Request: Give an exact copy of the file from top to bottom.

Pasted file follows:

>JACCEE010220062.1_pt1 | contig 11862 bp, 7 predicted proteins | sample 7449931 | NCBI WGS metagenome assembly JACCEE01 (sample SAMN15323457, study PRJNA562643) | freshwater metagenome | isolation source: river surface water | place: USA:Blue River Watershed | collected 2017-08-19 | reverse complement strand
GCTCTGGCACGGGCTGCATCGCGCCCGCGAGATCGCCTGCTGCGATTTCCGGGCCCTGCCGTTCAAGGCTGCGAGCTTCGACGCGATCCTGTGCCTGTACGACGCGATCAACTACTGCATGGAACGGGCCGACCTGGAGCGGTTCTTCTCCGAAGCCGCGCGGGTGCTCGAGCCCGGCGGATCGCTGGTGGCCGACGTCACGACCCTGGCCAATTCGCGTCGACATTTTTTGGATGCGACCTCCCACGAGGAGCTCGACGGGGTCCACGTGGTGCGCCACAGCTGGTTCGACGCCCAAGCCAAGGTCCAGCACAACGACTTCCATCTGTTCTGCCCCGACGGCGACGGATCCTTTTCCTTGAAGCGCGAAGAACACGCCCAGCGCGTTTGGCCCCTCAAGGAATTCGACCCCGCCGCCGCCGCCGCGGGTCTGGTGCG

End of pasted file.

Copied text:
>JACCEE010220062.1_pt1 | contig 11862 bp, 7 predicted proteins | sample 7449931 | NCBI WGS metagenome assembly JACCEE01 (sample SAMN15323457, study PRJNA562643) | freshwater metagenome | isolation source: river surface water | place: USA:Blue River Watershed | collected 2017-08-19 | reverse complement strand
GCTCTGGCACGGGCTGCATCGCGCCCGCGAGATCGCCTGCTGCGATTTCCGGGCCCTGCCGTTCAAGGCTGCGAGCTTCGACGCGATCCTGTGCCTGTACGACGCGATCAACTACTGCATGGAACGGGCCGACCTGGAGCGGTTCTTCTCCGAAGCCGCGCGGGTGCTCGAGCCCGGCGGATCGCTGGTGGCCGACGTCACGACCCTGGCCAATTCGCGTCGACATTTTTTGGATGCGACCTCCCACGAGGAGCTCGACGGGGTCCACGTGGTGCGCCACAGCTGGTTCGACGCCCAAGCCAAGGTCCAGCACAACGACTTCCATCTGTTCTGCCCCGACGGCGACGGATCCTTTTCCTTGAAGCGCGAAGAACACGCCCAGCGCGTTTGGCCCCTCAAGGAATTCGACCCCGCCGCCGCCGCCGCGGGTCTGGTGCG